Sometimes the biggest drains on your system resources are things you don’t even realise are running. Robert Irvine explains how to detect and disable the hidden hogs
The simplest way to find out what’s happening in the background on your PC is through the Windows Task Manager. To launch this built-in tool, either right-click the taskbar and select Start Task Manager or press Ctrl+Shift+Esc on your keyboard. Click the Processes tab for an overview of everything that’s running on your system, then click the Memory column to sort entries according to the amount of memory they’re using. To stop a specific resource hog, click its name in the list (the Description column tells you which program is responsible, so you don’t close anything important), then click the End Process button.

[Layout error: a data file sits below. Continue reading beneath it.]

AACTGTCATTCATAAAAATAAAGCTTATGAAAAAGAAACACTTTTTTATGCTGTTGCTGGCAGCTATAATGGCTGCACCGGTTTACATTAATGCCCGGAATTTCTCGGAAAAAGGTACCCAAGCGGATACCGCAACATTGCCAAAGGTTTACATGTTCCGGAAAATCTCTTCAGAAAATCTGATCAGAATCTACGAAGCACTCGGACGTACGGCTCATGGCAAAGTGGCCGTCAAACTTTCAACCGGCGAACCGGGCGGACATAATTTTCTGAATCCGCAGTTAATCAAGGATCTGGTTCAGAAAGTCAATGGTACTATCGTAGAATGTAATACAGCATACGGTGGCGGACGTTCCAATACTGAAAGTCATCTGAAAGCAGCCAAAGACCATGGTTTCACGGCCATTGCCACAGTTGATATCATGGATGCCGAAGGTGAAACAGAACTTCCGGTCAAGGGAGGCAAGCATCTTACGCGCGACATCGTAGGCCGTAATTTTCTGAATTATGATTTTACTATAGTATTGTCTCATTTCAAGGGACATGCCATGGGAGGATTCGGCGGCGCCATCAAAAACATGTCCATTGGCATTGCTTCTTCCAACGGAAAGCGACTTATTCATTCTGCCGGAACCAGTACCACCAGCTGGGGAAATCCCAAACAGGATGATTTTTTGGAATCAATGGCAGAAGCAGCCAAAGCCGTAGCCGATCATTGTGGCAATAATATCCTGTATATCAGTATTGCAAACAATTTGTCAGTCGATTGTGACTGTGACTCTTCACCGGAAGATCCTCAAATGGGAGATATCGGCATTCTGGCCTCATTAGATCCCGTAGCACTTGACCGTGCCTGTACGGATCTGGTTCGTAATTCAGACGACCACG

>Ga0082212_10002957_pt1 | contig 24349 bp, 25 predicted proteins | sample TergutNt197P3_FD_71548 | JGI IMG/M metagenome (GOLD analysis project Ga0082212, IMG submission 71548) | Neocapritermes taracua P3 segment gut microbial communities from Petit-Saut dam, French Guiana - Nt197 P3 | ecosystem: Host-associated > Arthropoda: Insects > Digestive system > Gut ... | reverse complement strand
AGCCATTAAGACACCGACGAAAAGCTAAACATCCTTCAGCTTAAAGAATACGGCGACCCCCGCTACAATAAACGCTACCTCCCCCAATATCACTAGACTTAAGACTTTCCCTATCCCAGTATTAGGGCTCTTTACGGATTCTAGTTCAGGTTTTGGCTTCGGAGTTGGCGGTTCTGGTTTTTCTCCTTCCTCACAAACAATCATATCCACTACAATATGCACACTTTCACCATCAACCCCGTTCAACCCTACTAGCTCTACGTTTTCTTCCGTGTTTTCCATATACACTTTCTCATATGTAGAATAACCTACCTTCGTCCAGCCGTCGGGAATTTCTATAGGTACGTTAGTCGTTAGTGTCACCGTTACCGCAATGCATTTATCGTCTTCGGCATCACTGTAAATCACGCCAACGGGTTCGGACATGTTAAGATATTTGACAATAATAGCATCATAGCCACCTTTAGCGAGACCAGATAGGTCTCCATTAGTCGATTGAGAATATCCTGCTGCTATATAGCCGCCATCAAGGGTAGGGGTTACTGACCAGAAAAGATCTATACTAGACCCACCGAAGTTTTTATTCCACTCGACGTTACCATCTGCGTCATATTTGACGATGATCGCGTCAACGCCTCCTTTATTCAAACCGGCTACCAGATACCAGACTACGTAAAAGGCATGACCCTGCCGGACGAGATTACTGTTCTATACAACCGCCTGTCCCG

Although Task Manager is a useful tool, especially the more advanced version in Windows 8+, you can save yourself the hassle of terminating troublesome processes manually by installing the excellent Process Lasso (bitsum.com). The latest version of this free system tool offers a useful feature called SmartTrim, which automatically releases memory from programs that don’t require it. You can decide when SmartTrim should terminate processes by specifying a minimum level for processor use in Options, ‘SmartTrim settings’.Equally useful is Process Piglet (bit.ly/piglet375), which monitors the memory usage of running processes and alerts you if something suddenly starts consuming too much RAM (called “pigging out”). You can then forcibly restart or terminate the resource hog. If you find you are seeing too many alerts, you can add certain processes to an exclusion list.The System Configuration tool is the obvious place to disable programs from running on startup – just press Windows key+R, type msconf ig, then press Enter and click the Startup tab. If you want more control over which services run alongside Windows, many of which do so without your knowledge, download Easy Services Optimizer (bit.ly/easy375). This brilliant free tool is much simpler to use than Microsoft’s own Autoruns and usefully offers three settings – Safe, Tweaked and Extreme – so you don’t accidentally disable services you might later need. There’s also a Default button that instantly restores your PC’s settings if anything goes wrong. You can quickly review all services that are currently running; terminate them by clicking the ‘Stop selected service’ button; and change their start-up type by choosing ‘Edit selected service’. The latter option explains what the service does, and lets you select automatic, manual or disabled startup, as required.When you’re focusing on blasting zombies or constructing fantasy worlds, the last thing you need is your PC slowing you down or disrupting what you’re doing. Fortunately, you can prevent interruptions, freezes and crashes by switching your system to gaming mode, which shuts down unnecessary background processes to squeeze more power from your processor. Windows doesn’t yet offer its own gaming mode, but lots of other programs do, including Process Lasso (see our first tip). Just go to Main, ‘Gaming mode enabled’, then Options, ‘Gaming mode settings’ to activate the feature, which automatically detects when you start playing a game and adjusts memory usage accordingly.Even better is Game Fire from Smart PC Utilities (bit.ly/gamefire375), which turns your PC into a gaming machine by optimising your processor and memory for maximum performance. This includes disabling unnecessary programs and services; defragging system memory to free up resources; and suspending non-urgent scheduled tasks (such as security updates) so they don’t disturb your game. You can use the Game Advisor tool to perform specific tweaks based on Game Fire’s recommendations, for example to disable network throttling, and set up a Gaming Profile to always apply the same settings and end the same processes when you click the button to switch to Gaming Mode.The Search Indexing tool in Windows catalogues all your files and folders so you can find them more quickly, but it also uses valuable system resources. You can speed up your PC by disabling indexing, although obviously this will make searches slower and less thorough. Press the Windows key+R, type services.msc and press Enter. When the Services box opens, scroll down to the entry for Windows Search, right-click it and choose Properties. On the General tab, click the drop-down ‘Startup type’ menu and choose Disabled. Click OK and restart your PC to confirm the change.Alternatively, if you’d rather not completely disable Windows search indexing, you can simply reduce the number of files that are indexed. Go into the Control Panel, search for Indexing Options and click the Advanced button. Click the File Types tab and deselect any entries that you’re sure you’ll never need to find (you can select them again in future if you need to). For example, there’s not much point in indexing XML files unless you’re a web designer. You can also tell Windows to only index the properties of files (names, sizes, dates and other attributes) and not their contents, though this means you can’t search your documents and emails for specific words and phrases.Chrome and Firefox tabs continue to use resources in the background, even when you’re not viewing them, so if you have lots of tabs open, your browser’s memory usage will go through the roof. One solution is to install OneTab (www.one-tab.com), an ingenious add-on for Chrome and Firefox that claims to reduce memory use by up to 95 per cent. It does so by converting all your tabs into a list on a single tab, which frees up RAM and makes tabs easier to manage. You can then click to reopen pages individually or restore them all in one go.Another good option is rather grandly named The Great Suspender (bit.ly/suspend375). It reduces Chrome’s memory usage by letting you ‘suspend’ idle tabs to release resources for the benefit of other programs and processes. The add-on retains tab titles so you can reload them with a single click, and also lets you suspend tabs automatically after a set time, while always keeping essential ones active. Suspend Tab (bit.ly/suspendtab375) does a similar job in Firefox.Google’s browser opens a new ‘process’ for each open tab and active extension, which places a big strain on system memory.The more files you store in Dropbox, the more memory it consumes, so it’s worth exiting the service until you need it.Although Apple’s media software isn’t as bloated as it used to be, it’s still a massive memory hog, even when you’re not playing anything.It’s essential to keep your antivirus software running at all times, but AVG is often cited as using more resources than it should.The popular ad blocker has become notorious for its excess memory usage, especially in Firefox, and is currently working on a fix.